But it is not enough for us to agree on the diagnosis of global imbalances and the initial measures to be taken to facilitate their adjustment. We all have to step up our efforts to further execute the agreed measures. I therefore call for the resolute implementation of these measures by all partners involved, and for the IMF to further strengthen its supporting role in monitoring such implementation.

I am pleased to observe that this analysis of the main challenges for the global economy is shared by our Asian friends. This was confirmed – just last week, here in Frankfurt – by our discussions during the second high-level seminar bringing together the central banks of the Asia-Pacific region and the euro area, an event now taking place once a year in order to foster policy dialogue between these two important regions of the world.

Besides reviewing recent macroeconomic and financial developments and discussing the related policy issues, we also focused on the experiences of the EU and Asia-Pacific countries with regard to surveillance conducted at the regional level. It was not by chance that we dealt with this topic: our regions are in fact the two most economically integrated in the world, as is shown, for instance, by the relative importance of intra-regional trade.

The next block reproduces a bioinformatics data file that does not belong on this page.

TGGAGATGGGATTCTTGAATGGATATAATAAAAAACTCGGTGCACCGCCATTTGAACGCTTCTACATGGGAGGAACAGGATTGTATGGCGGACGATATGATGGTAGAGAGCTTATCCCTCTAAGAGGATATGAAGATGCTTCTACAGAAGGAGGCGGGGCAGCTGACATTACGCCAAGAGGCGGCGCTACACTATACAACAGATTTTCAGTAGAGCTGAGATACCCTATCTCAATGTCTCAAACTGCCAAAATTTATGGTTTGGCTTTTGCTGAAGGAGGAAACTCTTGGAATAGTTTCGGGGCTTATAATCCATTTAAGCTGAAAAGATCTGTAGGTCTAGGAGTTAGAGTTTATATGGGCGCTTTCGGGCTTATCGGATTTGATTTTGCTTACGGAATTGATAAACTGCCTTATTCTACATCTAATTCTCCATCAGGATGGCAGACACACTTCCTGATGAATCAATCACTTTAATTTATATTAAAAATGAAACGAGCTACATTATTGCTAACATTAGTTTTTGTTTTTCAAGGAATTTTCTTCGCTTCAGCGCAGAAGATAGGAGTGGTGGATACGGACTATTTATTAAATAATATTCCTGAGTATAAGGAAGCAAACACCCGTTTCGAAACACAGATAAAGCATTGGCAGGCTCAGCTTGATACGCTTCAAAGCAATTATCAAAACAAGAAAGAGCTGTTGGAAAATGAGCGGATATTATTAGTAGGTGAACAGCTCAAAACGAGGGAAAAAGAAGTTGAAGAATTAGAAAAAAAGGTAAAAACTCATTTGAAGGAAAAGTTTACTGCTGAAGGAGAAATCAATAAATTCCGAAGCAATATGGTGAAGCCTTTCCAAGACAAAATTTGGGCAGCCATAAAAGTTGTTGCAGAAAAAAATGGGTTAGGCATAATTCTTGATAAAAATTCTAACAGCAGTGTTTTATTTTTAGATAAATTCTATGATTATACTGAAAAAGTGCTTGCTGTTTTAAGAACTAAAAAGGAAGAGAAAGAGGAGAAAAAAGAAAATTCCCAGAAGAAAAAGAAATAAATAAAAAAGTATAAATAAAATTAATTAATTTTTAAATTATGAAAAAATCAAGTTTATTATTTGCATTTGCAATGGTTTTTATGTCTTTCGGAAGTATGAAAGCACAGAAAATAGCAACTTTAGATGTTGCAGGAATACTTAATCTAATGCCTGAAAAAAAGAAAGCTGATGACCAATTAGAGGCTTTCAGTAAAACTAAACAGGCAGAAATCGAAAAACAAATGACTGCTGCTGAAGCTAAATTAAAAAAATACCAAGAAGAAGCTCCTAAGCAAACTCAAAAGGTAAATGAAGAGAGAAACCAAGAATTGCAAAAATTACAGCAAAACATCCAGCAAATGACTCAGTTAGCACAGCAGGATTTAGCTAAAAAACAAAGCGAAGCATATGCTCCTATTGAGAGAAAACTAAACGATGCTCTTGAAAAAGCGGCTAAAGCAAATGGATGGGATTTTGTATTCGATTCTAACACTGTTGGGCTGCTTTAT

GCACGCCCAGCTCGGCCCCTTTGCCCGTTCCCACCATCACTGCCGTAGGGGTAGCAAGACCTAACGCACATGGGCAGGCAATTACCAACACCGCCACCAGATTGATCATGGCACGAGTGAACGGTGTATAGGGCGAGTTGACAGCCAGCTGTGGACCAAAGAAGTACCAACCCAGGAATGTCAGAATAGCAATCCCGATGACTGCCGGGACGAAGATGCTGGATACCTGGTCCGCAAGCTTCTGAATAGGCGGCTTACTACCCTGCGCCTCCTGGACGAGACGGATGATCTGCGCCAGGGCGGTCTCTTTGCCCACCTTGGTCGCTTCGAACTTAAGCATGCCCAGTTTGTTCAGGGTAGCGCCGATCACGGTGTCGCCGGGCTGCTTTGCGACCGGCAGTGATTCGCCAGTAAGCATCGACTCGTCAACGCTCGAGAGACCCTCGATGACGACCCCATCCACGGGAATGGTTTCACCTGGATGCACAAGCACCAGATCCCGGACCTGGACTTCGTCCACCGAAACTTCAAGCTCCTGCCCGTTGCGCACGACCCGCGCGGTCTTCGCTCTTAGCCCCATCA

The experiences of Europe and the Asia-Pacific region with regard to regional surveillance present some important differences, but also similarities. Beginning with the differences, it is true that we Europeans started in the 1960s with simple peer reviews, as is currently the case within the Asia-Pacific region; but we then made substantial progress, with fully fledged and binding surveillance of economic policies now enshrined in Europe’s economic and monetary constitution – the Maastricht Treaty of 1992. Moreover, while the European experience was mainly driven by public initiatives and supranational institutions, the main drivers in the Asia-Pacific region are market forces and the need to integrate into the global economy, as illustrated by the development of a regional production line for world markets.

Despite these differences, policy-makers in Europe and the Asia-Pacific region do agree that regional surveillance is an instrument that can usefully complement IMF surveillance, but should by no means replace it. We also agree that these two dimensions of surveillance can usefully interact to deliver stability in the global economy, but at the same time we acknowledge that more work needs to be done to harmonise them properly.

Thank you for your attention.